At first glance, the state’s claims about the jurisdiction of the federal government are rather dubious: according to the Constitution immigration policy is within the domain of the federal government and states have no legal bearing to federal immigration law. To make their concerns relevant, however, the states have argued that by giving a lawful presence to certain undocumented immigrants the states would therefore suffer an undue burden by being required to pay for driver’s licenses for the newly-legal residents. Confusingly, no part of the DAPA or DACA makes any such requirement of the states. States are free to choose whether or not the individuals recognized by DAPA and DACA are eligible for driver’s licenses, and are free to require these individuals to pay for their driver’s licenses themselves. Any incurred economic costs would come as a result of previous state laws and regulations being triggered—an indirect effect of DAPA and DACA. The choice to allow individuals with deferred action status to apply for driver’s licenses and the choice to pay for them with tax dollars are choices that the state of Texas had already made previous to the change in federal policy. The precedent set by the Fifth Circuit is troubling: if states are allowed to sue the federal government for any indirect, secondary economic effects to due exercises in federal prosecutorial discretion, then the courts would be flooded with cases and be transformed into arbitrators of policy conflicts rather than legal disputes.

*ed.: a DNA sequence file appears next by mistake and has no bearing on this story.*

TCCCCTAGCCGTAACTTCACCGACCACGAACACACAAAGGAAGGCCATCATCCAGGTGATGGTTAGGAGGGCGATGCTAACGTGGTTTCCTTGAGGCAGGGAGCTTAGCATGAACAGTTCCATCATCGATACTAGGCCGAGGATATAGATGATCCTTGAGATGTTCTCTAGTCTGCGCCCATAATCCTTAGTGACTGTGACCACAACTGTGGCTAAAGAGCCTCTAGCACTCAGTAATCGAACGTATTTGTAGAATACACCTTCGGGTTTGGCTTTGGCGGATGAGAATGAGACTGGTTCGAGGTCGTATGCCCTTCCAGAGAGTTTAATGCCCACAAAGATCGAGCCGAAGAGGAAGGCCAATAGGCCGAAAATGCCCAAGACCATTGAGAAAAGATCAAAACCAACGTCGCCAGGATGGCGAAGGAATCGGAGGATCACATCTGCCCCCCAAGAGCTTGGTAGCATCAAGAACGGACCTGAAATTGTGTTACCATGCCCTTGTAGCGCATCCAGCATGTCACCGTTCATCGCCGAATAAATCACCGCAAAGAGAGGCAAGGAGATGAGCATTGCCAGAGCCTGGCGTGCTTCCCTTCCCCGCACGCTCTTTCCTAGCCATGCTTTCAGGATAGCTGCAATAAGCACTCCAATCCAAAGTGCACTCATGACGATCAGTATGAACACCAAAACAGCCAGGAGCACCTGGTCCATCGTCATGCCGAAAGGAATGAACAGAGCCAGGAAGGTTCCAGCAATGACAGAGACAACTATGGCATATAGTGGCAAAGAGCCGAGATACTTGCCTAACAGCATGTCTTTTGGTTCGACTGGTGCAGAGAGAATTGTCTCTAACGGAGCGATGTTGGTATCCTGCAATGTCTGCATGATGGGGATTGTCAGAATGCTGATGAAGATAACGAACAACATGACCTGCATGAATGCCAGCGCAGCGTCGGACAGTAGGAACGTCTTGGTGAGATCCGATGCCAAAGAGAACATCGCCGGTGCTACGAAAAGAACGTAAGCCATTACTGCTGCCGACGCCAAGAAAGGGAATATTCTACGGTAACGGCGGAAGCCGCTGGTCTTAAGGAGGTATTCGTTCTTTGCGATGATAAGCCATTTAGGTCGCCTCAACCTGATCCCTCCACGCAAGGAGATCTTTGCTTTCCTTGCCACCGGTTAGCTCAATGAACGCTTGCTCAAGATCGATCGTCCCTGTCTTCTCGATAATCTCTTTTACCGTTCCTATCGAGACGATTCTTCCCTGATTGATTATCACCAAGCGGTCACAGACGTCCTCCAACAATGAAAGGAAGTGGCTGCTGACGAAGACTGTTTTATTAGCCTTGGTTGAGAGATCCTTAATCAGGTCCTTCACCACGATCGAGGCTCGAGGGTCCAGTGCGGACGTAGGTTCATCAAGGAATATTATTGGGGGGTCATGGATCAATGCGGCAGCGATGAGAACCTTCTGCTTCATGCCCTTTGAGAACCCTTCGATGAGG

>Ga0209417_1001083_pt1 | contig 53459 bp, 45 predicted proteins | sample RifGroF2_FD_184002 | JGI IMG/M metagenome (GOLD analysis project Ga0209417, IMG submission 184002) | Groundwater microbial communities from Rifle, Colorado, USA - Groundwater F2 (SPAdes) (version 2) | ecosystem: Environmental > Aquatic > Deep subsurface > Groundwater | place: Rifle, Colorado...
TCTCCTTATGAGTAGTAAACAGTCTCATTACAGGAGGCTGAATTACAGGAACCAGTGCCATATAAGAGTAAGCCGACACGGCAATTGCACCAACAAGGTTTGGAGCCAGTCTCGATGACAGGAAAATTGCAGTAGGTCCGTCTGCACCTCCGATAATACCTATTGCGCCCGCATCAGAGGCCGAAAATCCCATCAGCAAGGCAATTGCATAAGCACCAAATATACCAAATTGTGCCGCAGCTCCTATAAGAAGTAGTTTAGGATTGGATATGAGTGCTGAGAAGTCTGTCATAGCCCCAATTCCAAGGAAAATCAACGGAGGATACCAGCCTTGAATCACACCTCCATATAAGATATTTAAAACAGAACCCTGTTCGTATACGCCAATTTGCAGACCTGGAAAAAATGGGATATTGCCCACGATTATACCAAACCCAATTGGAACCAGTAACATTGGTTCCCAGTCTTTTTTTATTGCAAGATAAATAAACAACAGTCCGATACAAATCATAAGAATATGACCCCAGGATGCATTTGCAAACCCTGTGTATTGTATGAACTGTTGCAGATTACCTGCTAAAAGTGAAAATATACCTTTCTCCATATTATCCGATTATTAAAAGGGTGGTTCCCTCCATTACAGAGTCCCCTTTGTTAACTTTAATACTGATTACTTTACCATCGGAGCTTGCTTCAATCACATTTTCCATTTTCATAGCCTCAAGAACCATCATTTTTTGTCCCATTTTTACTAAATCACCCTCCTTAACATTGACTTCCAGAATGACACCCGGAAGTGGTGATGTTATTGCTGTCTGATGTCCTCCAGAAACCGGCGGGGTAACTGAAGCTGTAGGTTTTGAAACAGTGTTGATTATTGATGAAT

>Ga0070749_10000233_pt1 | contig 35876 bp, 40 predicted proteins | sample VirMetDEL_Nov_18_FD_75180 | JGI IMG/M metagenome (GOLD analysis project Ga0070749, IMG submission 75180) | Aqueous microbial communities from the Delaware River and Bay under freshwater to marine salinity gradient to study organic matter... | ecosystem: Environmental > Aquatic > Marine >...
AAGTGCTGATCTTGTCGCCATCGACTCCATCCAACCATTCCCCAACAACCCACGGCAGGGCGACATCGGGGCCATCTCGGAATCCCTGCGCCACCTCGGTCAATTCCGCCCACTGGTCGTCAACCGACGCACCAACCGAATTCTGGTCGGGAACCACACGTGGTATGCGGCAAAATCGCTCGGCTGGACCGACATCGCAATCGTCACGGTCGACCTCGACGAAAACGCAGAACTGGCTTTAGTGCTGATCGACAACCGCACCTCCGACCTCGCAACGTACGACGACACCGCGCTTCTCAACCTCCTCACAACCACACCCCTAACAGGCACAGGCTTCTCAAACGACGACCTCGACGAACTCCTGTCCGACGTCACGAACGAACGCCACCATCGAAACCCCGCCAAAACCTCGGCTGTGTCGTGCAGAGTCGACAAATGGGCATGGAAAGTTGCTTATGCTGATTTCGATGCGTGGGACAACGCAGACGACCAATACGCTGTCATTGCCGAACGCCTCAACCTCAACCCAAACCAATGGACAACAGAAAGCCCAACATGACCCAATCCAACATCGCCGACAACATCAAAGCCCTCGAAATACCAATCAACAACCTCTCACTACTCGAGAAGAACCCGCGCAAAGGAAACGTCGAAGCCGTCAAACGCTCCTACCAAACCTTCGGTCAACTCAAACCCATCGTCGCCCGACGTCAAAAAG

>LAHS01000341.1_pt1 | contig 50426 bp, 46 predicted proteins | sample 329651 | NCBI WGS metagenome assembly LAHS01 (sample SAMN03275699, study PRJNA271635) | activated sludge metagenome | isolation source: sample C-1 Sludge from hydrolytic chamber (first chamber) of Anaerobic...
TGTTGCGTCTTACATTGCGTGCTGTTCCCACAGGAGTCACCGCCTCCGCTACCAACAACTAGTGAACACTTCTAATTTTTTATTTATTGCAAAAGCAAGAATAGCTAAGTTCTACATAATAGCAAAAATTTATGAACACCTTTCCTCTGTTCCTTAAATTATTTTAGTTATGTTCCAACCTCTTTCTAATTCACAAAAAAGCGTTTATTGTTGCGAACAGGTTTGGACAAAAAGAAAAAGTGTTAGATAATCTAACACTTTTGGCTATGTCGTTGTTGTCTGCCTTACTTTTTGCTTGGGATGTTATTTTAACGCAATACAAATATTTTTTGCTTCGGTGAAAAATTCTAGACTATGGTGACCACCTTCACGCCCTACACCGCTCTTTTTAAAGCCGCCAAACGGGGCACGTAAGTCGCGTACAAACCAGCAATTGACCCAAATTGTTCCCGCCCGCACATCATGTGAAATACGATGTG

Ultimately, however, the majority of the plaintiff’s concerns are unfounded because at a very fundamental level both DAPA and DACA are exercises in federal enforcement discretion. This means that contrary to the plaintiff’s assertion that the DHS is legislating without the approval of Congress, the DHS is rather dealing with the policy realities of the situation. Technically, according to the dissent writing in the Fifth Circuit ruling, the DHS should have to deport all 11.6 million undocumented immigrants in the United States. Congress, however, has not given the DHS the necessary resources to undertake such an endeavor. As such, in the face of limited resources, the DHS reserves the right to prioritize the enforcement of its mandates. The designation of lawful presence given towards the eligible individuals under DAPA and DACA is a legally temporary designation meant to reflect that discretion of enforcement prioritization. Judge Carolyn King, writing in her dissent of the Fifth Circuit Court of Appeals, agrees: “A decision to forbear from removing a person results in ‘lawful presence’ in the sense that the DHS has decided to countenance that person’s continued presence in the United States so long as DHS continues to forbear.”